Trumbull – Letter Of Interest From Lad For A Job With Fairbanks-Morse – Feb., 1941

The first letter is a rough draft of a letter Grandpa is suggesting that Lad send to the Fairbanks-Morse Company stating his interest in a possible job after he returns to the Unites States.

Blog - Fairbanks-Morse rough draft - 1941

Comments on the Fairbanks Morse letter:

If you have kept a copy of the draft you sent to me, Lad, a comparison with the revised version here with will show the few changes made in the text, which I think will be obvious as to the reason therefore.

The order of the paragraphs is the principal change, and this was done to make the letter read more logically in my opinion. Where I have made statements which were not facts contained in your draft but supplied by myself you can readily check them to make them correct.

I have omitted your reference to Mr. Leander being absent as this seems immaterial in the initial stages of your effort to interest the company in your services, and may better be left to later correspondence when and if they are enough interested to go into the matter further. For this reason also I have omitted any reference to furnishing the names of those whom they may write for references.

As to the latter I do not know, of course, whom you had in mind, but offhand, besides the men in authority down there under whom you have been working, you may have had in mind Mr. Hagan or Mr. Snyder of Wolverine, Uncle Ted, Mr. O’Connor or possibly Mr. Whitney (Briggs). As to the bosses down in Venezuela I should say it was more important to give the name of someone in authority who was well disposed towards you and able and willing to write enthusiastically, though he might not the top position, than to refer to the big boss, who, though he might be pleased with your work, might not have the ability to write more than the stereotyped phrases about your having given satisfaction, etc.

Saying you get along well with others conveys the same thought but does not sound quite so conceited as to say “I have a pleasing personality”. We who know you are aware that you have a proper self-respect but a stranger might assume you were a bit egotistical from this remark.

It also occurs to me that if after discreet inquiry you find that SV might have some other opening in their vast organization were diesel electric work may afford a wider scope for your specialty, it might be wiser to pursue this path a bit before leaving the organization where you have already secured so permanent a toehold. Why not get the name of the big boss in the home office in New York to whom you can talk upon your return with reference to some job the diesel field with SV. Again, just a thought, how would it be to write about the same letter as that to SV in New York and see if you get any nibbles?  What about Mr. O’Connor’s desire to have you stop in and see him before you leave for home? Has anything been said about your renewing your contract for another two years? Your salary check for January came today, but it was $175 and not $200 as your letter indicated. Is that right?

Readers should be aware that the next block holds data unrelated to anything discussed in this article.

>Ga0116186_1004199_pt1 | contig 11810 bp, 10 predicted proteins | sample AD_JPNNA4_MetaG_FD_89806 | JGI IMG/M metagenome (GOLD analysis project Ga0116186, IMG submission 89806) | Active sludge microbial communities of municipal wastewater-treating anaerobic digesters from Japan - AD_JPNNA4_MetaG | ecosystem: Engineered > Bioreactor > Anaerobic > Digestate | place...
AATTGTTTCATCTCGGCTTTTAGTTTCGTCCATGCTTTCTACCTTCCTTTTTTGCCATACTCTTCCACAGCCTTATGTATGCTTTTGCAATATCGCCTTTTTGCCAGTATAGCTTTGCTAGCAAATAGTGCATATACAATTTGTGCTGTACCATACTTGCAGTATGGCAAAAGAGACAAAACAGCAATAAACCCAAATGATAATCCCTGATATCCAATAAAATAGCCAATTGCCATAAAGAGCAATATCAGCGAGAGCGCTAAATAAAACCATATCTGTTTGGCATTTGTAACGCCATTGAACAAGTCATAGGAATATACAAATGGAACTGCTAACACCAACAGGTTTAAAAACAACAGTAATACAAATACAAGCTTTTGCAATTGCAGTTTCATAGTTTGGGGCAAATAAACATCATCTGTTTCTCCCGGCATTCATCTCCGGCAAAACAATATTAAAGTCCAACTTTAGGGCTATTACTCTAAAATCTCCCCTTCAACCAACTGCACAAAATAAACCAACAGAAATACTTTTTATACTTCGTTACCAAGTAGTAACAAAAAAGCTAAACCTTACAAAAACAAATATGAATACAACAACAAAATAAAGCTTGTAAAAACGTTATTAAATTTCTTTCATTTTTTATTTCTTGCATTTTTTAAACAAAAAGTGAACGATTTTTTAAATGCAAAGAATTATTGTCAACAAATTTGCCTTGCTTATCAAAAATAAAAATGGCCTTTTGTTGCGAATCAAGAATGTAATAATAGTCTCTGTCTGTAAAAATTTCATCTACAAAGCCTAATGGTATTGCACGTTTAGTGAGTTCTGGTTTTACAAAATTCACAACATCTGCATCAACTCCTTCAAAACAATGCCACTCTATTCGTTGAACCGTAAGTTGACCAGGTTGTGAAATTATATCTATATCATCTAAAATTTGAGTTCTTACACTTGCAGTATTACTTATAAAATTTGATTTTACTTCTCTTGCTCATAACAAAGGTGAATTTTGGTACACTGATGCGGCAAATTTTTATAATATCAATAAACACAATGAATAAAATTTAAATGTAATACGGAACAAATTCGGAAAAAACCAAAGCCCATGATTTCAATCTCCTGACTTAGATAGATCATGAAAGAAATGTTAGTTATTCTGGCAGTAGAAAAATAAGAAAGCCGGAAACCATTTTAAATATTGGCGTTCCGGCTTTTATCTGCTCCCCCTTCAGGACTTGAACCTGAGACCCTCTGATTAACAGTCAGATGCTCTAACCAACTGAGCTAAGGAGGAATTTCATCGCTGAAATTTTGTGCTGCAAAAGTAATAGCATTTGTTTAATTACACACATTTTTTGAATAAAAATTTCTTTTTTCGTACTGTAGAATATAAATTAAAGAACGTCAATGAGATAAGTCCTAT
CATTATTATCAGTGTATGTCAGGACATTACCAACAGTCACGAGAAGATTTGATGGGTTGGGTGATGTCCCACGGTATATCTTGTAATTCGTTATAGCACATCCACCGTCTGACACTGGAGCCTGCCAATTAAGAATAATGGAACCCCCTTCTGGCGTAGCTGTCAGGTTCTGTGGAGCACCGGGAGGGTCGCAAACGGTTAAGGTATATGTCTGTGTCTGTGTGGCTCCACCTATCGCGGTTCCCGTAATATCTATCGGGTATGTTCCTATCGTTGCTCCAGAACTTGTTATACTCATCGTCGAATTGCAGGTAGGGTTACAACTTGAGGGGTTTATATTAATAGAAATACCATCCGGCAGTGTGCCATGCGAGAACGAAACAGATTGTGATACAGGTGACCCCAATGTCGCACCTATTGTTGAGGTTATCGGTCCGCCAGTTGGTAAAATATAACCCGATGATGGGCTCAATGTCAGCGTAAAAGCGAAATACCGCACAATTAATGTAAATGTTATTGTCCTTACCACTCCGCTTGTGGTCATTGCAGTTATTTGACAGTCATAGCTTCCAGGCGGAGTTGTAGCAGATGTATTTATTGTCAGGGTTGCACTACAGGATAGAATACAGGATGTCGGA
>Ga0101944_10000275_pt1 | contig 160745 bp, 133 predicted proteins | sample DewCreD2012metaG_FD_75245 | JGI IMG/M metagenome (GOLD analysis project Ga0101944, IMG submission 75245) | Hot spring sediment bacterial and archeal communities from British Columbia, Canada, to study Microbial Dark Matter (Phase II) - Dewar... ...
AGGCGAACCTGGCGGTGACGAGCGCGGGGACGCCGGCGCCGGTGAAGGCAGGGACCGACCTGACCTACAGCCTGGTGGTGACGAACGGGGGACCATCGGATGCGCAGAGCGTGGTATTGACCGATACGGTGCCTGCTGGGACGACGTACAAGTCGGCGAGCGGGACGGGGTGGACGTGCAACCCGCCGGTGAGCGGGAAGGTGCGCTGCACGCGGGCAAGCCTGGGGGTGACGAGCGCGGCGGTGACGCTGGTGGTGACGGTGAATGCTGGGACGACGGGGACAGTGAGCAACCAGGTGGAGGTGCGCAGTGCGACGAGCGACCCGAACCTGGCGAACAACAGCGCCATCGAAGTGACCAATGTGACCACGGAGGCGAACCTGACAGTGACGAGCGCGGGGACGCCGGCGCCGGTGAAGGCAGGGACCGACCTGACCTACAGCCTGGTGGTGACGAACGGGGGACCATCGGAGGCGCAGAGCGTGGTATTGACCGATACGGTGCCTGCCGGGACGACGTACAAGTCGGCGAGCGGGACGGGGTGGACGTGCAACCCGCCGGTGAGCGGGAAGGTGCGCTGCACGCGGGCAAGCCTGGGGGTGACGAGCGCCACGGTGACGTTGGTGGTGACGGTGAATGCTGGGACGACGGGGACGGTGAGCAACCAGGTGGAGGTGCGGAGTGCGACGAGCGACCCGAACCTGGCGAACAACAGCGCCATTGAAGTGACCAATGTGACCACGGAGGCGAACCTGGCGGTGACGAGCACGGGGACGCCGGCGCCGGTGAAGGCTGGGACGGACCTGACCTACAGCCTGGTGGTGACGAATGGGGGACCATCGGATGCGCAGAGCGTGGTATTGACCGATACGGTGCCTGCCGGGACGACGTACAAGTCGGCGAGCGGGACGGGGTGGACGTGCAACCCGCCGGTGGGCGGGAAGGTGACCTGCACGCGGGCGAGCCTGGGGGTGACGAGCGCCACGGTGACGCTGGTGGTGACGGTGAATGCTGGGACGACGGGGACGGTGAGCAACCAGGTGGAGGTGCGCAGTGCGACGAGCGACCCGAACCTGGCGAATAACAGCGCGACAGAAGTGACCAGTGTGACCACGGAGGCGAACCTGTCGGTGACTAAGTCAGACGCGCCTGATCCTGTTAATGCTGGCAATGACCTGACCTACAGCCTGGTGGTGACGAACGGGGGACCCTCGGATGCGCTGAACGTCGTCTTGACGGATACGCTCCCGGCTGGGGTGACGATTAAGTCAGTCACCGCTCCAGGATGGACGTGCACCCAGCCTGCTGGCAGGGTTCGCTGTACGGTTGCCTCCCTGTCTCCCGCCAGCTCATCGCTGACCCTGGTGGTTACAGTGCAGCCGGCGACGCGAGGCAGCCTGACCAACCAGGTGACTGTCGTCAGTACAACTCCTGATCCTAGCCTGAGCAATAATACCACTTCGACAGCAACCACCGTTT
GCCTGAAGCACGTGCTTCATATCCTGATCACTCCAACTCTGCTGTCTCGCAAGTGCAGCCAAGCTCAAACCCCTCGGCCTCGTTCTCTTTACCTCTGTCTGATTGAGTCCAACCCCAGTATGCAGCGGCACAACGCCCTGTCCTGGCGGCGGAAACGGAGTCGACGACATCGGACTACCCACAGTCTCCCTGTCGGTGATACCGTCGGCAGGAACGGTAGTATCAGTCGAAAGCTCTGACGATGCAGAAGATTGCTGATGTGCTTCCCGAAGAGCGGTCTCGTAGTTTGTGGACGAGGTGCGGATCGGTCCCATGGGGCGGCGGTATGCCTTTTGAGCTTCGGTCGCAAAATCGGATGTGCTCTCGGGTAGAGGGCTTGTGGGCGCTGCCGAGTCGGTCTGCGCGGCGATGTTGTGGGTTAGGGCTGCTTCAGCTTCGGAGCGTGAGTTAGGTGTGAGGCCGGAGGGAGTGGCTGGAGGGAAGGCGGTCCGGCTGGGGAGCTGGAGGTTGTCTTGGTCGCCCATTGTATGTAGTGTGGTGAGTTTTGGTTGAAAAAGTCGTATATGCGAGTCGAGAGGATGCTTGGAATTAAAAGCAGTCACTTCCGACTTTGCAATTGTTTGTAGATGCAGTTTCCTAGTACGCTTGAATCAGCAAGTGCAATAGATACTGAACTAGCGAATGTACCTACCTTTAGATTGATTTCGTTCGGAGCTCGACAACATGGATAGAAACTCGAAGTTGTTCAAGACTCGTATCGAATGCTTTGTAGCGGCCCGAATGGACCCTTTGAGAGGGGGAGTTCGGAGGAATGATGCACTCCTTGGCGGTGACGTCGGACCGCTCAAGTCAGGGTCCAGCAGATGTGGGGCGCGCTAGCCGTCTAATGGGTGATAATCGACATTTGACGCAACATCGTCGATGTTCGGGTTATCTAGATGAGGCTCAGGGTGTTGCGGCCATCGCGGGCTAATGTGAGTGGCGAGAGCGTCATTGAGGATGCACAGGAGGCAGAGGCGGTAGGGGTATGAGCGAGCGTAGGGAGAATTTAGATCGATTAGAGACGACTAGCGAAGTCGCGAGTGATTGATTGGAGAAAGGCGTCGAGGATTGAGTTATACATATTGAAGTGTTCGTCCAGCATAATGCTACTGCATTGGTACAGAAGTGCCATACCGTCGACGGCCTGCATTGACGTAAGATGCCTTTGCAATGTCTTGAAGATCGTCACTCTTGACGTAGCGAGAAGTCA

Blog - Fairbanks-Morse letter - final draft - 1941

Fairbanks, Morse and Co.

600 S. Michigan Ave.

Chicago Illinois

Gentlemen:   Attn: General Manager

In May of this year my contract with the Socony-Vacuum Oil Company here in Venezuela will terminate and I will return to the United States on leave with the option of renewing my contract and returning to South America for another two years or quitting and seeking in this country a connection in the diesel field in which I am very much interested.

My present connection with Socony began two years ago as a mechanic in their Maintenance Department. I am now Superintendent of the Transportation and Garage Departments, having 49 men under my supervision.

Prior to my work in Venezuela, during the winter of 1936-37, I attended a diesel engineering course given by Mr. A. W. Hagan, chief engineer of the Wolverine Motor Works, Bridgeport Connecticut, where I specialized in the installation and maintenance of diesel engines, largely in the Marine field. The course was an intensely practical one conducted in the factory itself on engines actually under construction, and all theories and problems were worked out by the performance of actual work on the engines in the assembly and testing rooms. And of course that knowledge has been greatly increased and broadened since my work down here.

For the past two years I have been actively in contact with the daily operation of Fairbanks-Morse, Caterpillar and Cummins diesel engines, supervising maintenance of these machines which are both automotive and stationary types, involving the laying of foundations and installation of new engines. In fact, during this period I have installed and maintained two of your 36-A  – 40 HP engines, each driving a 25 KVA F-M alternator for nine or more consecutive hours daily for the past year and a half, and thus have had ample opportunity to observe their excellent performance. This has but strengthened my desire to specialize in work with diesel engines, particularly in the diesel – electric field.

I am 27 years old, in excellent health, get along well with others, can handle men, speak Spanish and have had better than nine years of experience with internal combustion engines.

Have you a place in your organization where I could pursue my specialty with profit both to you and myself?

Very truly yours,

P.S. Not that it has any particular bearing in the matter, but I am sold enough on Fairbanks-Morse to have become a small stockholder.

Tomorrow and Sundfay, a few more Special Pictures.

Next week, letters from 1942. Both Dan and Lad are in the service of Uncle Sam. Ced is working in Alaska and Dick and Dave are holding down the fort with Grandpa.

Judy Guioo


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